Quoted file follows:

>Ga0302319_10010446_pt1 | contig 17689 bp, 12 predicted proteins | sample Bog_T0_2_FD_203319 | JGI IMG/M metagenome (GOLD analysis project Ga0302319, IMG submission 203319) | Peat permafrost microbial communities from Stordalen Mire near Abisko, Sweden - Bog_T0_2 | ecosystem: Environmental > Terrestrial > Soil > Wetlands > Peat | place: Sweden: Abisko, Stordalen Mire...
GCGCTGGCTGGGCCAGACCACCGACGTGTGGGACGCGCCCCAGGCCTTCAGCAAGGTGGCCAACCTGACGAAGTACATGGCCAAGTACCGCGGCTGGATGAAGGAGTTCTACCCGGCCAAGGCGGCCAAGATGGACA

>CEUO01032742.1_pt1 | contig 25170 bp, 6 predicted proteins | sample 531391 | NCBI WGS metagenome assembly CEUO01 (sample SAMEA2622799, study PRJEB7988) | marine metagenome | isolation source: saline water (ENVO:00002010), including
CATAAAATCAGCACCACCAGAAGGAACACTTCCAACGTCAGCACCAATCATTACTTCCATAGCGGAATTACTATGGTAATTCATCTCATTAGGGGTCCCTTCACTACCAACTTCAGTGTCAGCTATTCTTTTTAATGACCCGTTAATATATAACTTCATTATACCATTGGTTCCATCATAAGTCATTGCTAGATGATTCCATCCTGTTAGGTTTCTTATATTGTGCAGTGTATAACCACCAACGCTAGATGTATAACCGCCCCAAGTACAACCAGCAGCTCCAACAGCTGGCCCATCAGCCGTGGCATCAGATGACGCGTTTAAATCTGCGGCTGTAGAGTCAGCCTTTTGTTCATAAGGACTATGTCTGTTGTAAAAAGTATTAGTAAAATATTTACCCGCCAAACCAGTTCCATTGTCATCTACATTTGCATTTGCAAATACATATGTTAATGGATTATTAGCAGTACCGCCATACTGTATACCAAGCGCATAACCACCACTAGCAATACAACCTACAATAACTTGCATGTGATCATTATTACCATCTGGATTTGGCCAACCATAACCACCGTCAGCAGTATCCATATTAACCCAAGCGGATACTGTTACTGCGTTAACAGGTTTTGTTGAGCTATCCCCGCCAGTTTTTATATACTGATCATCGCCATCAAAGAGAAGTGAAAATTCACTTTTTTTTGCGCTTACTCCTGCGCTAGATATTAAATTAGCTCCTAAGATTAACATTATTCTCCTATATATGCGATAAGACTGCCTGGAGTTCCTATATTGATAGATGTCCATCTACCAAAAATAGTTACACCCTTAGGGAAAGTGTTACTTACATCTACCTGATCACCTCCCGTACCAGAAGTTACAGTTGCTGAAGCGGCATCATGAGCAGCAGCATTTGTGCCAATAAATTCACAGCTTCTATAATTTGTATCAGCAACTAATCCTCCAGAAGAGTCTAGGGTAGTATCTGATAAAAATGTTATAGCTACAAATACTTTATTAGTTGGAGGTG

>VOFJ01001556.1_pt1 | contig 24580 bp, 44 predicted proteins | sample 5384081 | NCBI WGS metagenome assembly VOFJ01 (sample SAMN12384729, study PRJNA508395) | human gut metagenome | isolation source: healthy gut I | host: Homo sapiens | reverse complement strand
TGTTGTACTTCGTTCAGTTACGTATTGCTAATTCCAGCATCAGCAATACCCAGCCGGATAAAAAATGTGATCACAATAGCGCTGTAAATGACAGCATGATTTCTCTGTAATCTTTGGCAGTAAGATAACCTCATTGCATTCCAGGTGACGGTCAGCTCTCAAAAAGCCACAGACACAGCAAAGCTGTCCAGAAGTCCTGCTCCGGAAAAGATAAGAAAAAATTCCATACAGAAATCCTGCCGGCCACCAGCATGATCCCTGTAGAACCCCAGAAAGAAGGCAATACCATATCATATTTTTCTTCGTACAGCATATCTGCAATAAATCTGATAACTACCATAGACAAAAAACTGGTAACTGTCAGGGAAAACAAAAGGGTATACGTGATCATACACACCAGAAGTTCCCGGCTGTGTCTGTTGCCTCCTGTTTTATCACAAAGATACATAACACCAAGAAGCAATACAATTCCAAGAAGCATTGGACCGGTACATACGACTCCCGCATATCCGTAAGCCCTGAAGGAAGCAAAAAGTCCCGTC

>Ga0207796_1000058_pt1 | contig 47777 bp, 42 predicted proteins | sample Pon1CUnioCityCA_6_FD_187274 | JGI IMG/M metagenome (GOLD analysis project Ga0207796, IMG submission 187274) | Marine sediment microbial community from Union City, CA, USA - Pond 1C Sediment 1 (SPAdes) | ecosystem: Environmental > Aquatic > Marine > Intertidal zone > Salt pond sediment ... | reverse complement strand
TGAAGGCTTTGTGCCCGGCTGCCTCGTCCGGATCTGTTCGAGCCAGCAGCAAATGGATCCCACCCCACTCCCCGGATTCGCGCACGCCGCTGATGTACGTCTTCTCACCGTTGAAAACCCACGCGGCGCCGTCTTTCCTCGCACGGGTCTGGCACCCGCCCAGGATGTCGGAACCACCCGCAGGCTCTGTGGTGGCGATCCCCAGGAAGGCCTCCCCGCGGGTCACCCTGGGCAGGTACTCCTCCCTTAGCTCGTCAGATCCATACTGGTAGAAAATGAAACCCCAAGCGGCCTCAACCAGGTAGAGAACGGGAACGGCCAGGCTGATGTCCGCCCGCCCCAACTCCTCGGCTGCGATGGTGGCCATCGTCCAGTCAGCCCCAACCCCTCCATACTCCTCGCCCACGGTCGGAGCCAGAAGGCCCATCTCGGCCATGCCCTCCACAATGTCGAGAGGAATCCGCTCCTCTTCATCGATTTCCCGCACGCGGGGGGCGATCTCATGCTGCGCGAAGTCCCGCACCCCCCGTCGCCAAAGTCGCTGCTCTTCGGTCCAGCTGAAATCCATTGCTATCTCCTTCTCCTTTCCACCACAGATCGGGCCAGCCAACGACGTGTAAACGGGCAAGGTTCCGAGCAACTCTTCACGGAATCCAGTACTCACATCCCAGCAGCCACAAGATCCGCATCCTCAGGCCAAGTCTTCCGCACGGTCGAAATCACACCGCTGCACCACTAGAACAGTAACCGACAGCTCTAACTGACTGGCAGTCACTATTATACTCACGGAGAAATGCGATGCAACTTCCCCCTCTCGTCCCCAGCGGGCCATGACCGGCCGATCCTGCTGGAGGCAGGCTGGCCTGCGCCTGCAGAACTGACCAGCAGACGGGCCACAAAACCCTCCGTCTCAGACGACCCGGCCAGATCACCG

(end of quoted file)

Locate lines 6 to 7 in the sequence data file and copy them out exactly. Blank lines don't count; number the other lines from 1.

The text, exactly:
TGTTGTACTTCGTTCAGTTACGTATTGCTAATTCCAGCATCAGCAATACCCAGCCGGATAAAAAATGTGATCACAATAGCGCTGTAAATGACAGCATGATTTCTCTGTAATCTTTGGCAGTAAGATAACCTCATTGCATTCCAGGTGACGGTCAGCTCTCAAAAAGCCACAGACACAGCAAAGCTGTCCAGAAGTCCTGCTCCGGAAAAGATAAGAAAAAATTCCATACAGAAATCCTGCCGGCCACCAGCATGATCCCTGTAGAACCCCAGAAAGAAGGCAATACCATATCATATTTTTCTTCGTACAGCATATCTGCAATAAATCTGATAACTACCATAGACAAAAAACTGGTAACTGTCAGGGAAAACAAAAGGGTATACGTGATCATACACACCAGAAGTTCCCGGCTGTGTCTGTTGCCTCCTGTTTTATCACAAAGATACATAACACCAAGAAGCAATACAATTCCAAGAAGCATTGGACCGGTACATACGACTCCCGCATATCCGTAAGCCCTGAAGGAAGCAAAAAGTCCCGTC

>Ga0207796_1000058_pt1 | contig 47777 bp, 42 predicted proteins | sample Pon1CUnioCityCA_6_FD_187274 | JGI IMG/M metagenome (GOLD analysis project Ga0207796, IMG submission 187274) | Marine sediment microbial community from Union City, CA, USA - Pond 1C Sediment 1 (SPAdes) | ecosystem: Environmental > Aquatic > Marine > Intertidal zone > Salt pond sediment ... | reverse complement strand